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detecting ack RRS feed

  • Question

  • Hi there

    I'm using CLR. I have a serial connection to send commands to a Frame Grabber Camera. After I sent a command, I receive an ACK (0x06) if the command was executed successfully and a NAK (0x15) if not.

    My question: How can I detect the ASCII sign of ACK and NAK? At the end of every sequence (System::String^) I receive, there is an ACK or a NAK. Is there a way to convert ASCII signs into its equivalent HEX numbers? Or is there an easier way to solve this problem?

    Tuesday, February 1, 2011 1:15 PM

Answers

  • Is something like this what you're looking for?

    	System::String^ ref = L"Hello\x6 World";
    	System::Char ACK = L'\x6';
    	if(ref->IndexOf(ACK) != -1) {
    		Console::WriteLine(L"ACK is there");
    	}
    

    • Proposed as answer by Pavel A Wednesday, February 2, 2011 2:56 AM
    • Marked as answer by Stiphu Wednesday, February 2, 2011 7:33 AM
    Tuesday, February 1, 2011 4:07 PM

All replies

  • Is something like this what you're looking for?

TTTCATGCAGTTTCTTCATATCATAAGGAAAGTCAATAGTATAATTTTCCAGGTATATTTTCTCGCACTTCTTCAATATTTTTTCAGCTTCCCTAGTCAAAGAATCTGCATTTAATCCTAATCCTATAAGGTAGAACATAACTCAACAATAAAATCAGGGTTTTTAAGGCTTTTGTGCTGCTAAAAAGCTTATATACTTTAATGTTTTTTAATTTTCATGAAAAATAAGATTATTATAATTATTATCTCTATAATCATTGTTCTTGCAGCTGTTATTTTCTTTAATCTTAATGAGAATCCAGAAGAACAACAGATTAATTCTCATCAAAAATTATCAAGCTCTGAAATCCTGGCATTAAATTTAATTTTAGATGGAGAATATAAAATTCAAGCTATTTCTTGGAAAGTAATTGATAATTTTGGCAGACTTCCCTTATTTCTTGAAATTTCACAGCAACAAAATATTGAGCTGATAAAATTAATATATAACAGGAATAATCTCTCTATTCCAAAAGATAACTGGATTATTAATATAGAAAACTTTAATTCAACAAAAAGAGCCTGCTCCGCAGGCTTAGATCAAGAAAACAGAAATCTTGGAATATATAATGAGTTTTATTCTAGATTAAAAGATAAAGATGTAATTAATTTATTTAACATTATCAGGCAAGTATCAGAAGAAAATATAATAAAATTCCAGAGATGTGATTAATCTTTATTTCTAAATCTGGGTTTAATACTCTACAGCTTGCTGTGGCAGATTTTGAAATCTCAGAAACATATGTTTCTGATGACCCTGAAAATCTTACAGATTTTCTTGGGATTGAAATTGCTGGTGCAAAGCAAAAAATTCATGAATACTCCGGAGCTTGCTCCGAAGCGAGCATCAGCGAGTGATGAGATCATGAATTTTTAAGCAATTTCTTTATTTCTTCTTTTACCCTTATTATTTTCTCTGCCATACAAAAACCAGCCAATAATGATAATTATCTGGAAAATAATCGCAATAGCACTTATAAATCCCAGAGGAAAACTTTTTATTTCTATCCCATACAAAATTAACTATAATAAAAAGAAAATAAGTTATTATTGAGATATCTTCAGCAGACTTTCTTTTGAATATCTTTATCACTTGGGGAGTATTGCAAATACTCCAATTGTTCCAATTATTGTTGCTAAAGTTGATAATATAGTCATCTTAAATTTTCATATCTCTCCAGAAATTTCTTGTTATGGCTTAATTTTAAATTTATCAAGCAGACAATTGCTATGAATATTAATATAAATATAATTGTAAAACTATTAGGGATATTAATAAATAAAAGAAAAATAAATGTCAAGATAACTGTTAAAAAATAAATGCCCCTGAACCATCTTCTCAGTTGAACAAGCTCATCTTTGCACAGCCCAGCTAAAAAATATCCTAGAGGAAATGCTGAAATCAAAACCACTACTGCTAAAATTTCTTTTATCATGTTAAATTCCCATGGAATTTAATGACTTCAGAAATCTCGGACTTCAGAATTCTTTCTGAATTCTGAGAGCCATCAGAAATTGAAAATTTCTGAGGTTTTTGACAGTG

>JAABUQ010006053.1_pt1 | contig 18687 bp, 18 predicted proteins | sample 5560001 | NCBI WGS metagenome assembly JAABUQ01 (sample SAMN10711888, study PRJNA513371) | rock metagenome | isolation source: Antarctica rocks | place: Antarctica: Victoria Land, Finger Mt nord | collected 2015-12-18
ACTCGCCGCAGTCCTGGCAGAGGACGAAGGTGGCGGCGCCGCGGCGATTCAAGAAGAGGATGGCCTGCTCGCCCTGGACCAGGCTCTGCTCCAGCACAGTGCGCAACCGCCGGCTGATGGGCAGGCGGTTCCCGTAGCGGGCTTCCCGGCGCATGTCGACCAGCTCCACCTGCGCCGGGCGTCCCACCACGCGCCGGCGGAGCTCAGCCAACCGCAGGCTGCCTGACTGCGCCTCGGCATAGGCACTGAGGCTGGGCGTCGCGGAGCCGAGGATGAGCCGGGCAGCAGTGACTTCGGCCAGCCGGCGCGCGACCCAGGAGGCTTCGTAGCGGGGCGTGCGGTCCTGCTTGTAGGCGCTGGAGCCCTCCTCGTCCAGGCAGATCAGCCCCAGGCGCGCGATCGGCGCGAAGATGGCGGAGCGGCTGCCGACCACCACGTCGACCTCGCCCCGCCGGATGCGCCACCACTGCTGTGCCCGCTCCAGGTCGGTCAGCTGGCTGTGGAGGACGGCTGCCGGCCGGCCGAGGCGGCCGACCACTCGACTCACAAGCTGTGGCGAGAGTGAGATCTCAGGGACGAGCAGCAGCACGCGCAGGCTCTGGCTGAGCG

System::String^ ref = L"Hello\x6 World";
    	System::Char ACK = L'\x6';
    	if(ref->IndexOf(ACK) != -1) {
    		Console::WriteLine(L"ACK is there");
    	}
    

    • Proposed as answer by Pavel A Wednesday, February 2, 2011 2:56 AM
    • Marked as answer by Stiphu Wednesday, February 2, 2011 7:33 AM
    Tuesday, February 1, 2011 4:07 PM
  • Hex is not a number system that is directly supported on computers...it is actually a set of characters that represent numbers. It will actually be easier if you do not consider the serial port a character oriented device, and instead consider it to be a single byte device. Then, you just look for a byte with the value 6, or 21.Even if you are using it as a character device, the values of ACK/NACK do not change...they are still 6/21.

    ASCII differs only in string handling fuctions and in encoding, It will make no difference to your program. There is no such thing as an ASCII sign. It is the 'convenient' text oriented functions that tend to obfuscate and confuse. ASCII control characters are not generally printable, so routines that handle strings sometimes remove them. A good sanity check is to print the numeric value, and not the ASCII symbol that represents it.

    Tuesday, February 1, 2011 4:34 PM
  • I am not sure that such devices use UNICODE...usually, it is single byte...as in Ansi SBCS.

    Tuesday, February 1, 2011 5:50 PM